The basic listing on www.imdb.com (Internet Movie Database) is:
Directed by Chris Eyre, Writing credits: Adrian C. Louis (novel),
Jennifer D. Lyne .
Tagline: The Other American Heroes.
Plot Outline: An inspirational tale about the relationship between two
Sioux Indian brothers living on the Pine Ridge Indian reservation.
First, you must remember that this is fiction. That being said, the
movie shot on the Pine Ridge reservation. Many locals had parts in the
movie. Joe RedCloud, one of the people whose e-mails I post here, was an
extra in Skins. To quote him: "I'm in there as "background". I'm the
dude with the long hair sitting in Bat's when the guys have their little
run-in with the cop." David Bald Eagle (see pictures of us & his place
starting on this page http://americanindian.net/2003s.html ) plays the
man who calls out the names of the soldiers at the funeral.
plays Mogie Yellow Lodge. Eric Schweig plays his brother
Rudy, who is a local sheriff. Greene does a very good job with Mogie.
Mogie is an alcoholic. In an interview Greene said, "Before the healing
can take place, the poison must be exposed." He was glad to have a
"contemporary" role. Regarding one of his roles as an 1800s Indian when
the director said for him to stand and look stoic, Greene said: "I'll
stand and look stoic, if you sit and look stupid."
The two brothers love each other no matter what and despite many
disagreements. One of the main story lines is about the murder of a
young man, and Rudy's efforts to find the killers. It also looks at
Rudy's internal struggles with being a cop (hmm, that sounds familiar).
Rudy's life is affected by a "trickster spider."
Chris Eyre tried to take a realistic look at one of the most
economically depressed area in America. He said the area has 80%
unemployment, but a wealth of spirit and love. Much of the story takes
place in Whiteclay, Nebraska. Whiteclay is just outside the reservation.
The real town has a population of 22 people. It also has LOTS of liquor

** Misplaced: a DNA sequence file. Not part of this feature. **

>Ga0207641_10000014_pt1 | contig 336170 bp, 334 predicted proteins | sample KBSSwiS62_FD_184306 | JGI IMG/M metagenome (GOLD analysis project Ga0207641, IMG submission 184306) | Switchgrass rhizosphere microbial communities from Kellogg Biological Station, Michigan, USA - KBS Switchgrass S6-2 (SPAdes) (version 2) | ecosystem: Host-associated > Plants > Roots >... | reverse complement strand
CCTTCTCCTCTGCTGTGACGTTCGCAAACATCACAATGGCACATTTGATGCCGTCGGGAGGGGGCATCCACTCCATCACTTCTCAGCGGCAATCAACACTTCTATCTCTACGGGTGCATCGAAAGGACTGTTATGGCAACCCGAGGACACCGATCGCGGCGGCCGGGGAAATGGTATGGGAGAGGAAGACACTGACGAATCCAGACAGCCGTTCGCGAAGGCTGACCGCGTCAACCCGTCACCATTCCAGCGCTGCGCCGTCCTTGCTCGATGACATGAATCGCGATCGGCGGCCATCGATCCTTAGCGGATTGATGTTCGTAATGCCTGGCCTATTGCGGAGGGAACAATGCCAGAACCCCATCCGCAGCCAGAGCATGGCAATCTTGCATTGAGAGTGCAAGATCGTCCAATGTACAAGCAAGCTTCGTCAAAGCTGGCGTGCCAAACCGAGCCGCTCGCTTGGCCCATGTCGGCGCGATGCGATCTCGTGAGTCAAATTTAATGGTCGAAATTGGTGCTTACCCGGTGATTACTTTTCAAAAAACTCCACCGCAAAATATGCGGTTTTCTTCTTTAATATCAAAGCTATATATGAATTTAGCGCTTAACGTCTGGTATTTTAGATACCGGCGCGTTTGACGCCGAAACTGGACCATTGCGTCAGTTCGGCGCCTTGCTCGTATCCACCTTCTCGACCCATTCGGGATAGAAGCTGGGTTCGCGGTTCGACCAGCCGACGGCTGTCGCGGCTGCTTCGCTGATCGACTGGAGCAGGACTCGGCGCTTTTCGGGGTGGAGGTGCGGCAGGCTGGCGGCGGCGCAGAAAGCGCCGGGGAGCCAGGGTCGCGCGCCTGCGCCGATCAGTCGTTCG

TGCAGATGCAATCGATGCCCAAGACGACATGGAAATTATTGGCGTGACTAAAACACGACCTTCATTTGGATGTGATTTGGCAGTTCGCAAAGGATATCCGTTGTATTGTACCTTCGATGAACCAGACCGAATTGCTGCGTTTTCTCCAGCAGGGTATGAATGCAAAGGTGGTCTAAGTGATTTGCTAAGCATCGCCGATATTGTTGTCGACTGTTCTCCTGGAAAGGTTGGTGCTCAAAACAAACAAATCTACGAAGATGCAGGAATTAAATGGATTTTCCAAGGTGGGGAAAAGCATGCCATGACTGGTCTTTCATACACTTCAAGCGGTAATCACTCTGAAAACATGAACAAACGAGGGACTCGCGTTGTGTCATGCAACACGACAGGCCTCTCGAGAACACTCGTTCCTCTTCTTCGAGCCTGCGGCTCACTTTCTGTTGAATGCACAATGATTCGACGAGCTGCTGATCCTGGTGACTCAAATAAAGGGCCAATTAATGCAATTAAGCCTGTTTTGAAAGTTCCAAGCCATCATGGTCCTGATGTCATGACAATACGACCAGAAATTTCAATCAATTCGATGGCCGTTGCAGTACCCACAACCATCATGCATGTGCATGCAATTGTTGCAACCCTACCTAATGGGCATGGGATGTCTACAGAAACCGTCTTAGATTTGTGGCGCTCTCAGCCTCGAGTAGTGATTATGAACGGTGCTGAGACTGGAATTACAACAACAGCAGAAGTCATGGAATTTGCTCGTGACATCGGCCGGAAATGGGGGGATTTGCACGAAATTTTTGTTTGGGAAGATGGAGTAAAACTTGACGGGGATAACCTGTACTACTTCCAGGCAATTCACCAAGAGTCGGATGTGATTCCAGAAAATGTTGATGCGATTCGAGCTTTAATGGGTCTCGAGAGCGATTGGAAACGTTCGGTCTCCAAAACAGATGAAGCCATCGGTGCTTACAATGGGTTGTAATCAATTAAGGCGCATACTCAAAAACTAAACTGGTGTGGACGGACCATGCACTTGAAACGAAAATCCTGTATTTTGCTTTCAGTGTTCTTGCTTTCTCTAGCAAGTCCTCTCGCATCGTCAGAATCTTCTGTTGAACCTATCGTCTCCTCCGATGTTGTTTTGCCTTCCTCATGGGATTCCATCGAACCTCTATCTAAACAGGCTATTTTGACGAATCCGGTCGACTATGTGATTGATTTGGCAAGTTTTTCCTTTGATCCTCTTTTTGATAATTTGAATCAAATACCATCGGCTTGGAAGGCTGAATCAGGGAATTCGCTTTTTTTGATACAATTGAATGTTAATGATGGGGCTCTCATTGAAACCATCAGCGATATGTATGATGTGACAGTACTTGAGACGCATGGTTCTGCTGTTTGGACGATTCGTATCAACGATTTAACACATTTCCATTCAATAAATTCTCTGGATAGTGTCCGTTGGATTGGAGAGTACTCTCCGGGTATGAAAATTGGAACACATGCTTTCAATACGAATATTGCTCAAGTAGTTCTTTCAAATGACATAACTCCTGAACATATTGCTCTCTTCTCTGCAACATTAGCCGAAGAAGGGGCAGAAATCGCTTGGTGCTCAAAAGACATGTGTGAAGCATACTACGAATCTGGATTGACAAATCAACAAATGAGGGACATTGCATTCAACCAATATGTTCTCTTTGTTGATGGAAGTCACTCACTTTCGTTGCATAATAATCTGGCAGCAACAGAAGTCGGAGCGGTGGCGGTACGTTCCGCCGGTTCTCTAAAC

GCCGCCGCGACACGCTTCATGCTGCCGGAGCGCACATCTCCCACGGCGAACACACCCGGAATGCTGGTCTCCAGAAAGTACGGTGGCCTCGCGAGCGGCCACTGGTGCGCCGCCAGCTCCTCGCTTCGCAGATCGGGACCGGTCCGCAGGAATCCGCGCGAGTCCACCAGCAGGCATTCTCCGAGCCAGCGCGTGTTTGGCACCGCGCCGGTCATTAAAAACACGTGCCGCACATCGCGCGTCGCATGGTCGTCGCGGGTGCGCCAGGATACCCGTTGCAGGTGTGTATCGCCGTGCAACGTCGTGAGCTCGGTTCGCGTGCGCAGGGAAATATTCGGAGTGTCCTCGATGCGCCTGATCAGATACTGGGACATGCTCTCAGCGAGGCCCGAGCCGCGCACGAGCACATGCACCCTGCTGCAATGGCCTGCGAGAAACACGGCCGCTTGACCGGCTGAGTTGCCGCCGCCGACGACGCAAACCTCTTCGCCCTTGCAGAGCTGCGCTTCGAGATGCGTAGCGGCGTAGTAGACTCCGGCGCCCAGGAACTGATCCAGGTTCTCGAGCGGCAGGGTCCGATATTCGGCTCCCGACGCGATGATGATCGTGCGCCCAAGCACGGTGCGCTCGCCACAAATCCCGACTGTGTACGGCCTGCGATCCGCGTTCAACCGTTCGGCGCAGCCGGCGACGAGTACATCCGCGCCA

stores. Since liquor is not sold on the reservation, many people come
here to buy alcohol. Anyone will tell you that not all Indians are
alcoholics, but it is a serious problem. My grandfather (who disappeared
when my mother was seven) had many battles with liquor. One of the lines
in the movie is that by selling alcohol, they are feeding a disease.
There are times when the movie is hard to watch because of its frank
depiction of desperate lives. At other times, it is quite funny or
moving. Eric Schweig's character is trying to live a good life. However,
he makes some decisions which will have many unexpected results for him
and his family.
I only spent a few hours in Pine Ridge during my trip through there in
May. So, I cannot tell you if the life depicted in this movie is really
accurate. But, it does deal with a real problem in the American Indian
community. This is not a politically correct movie, and it was intended
to be one. Joe RedCloud told me there were some mixed feelings about the
movie and the crew. Overall, from all of the people I have talked to who
either live on Pine Ridge or have spent some time there, the movie was
accepted for what it was, a story about two brothers facing life's
I recommend the movie for its characters. It has several subplots which
are also interesting. The final scene also appeals to me. The trickster
spider strikes again!
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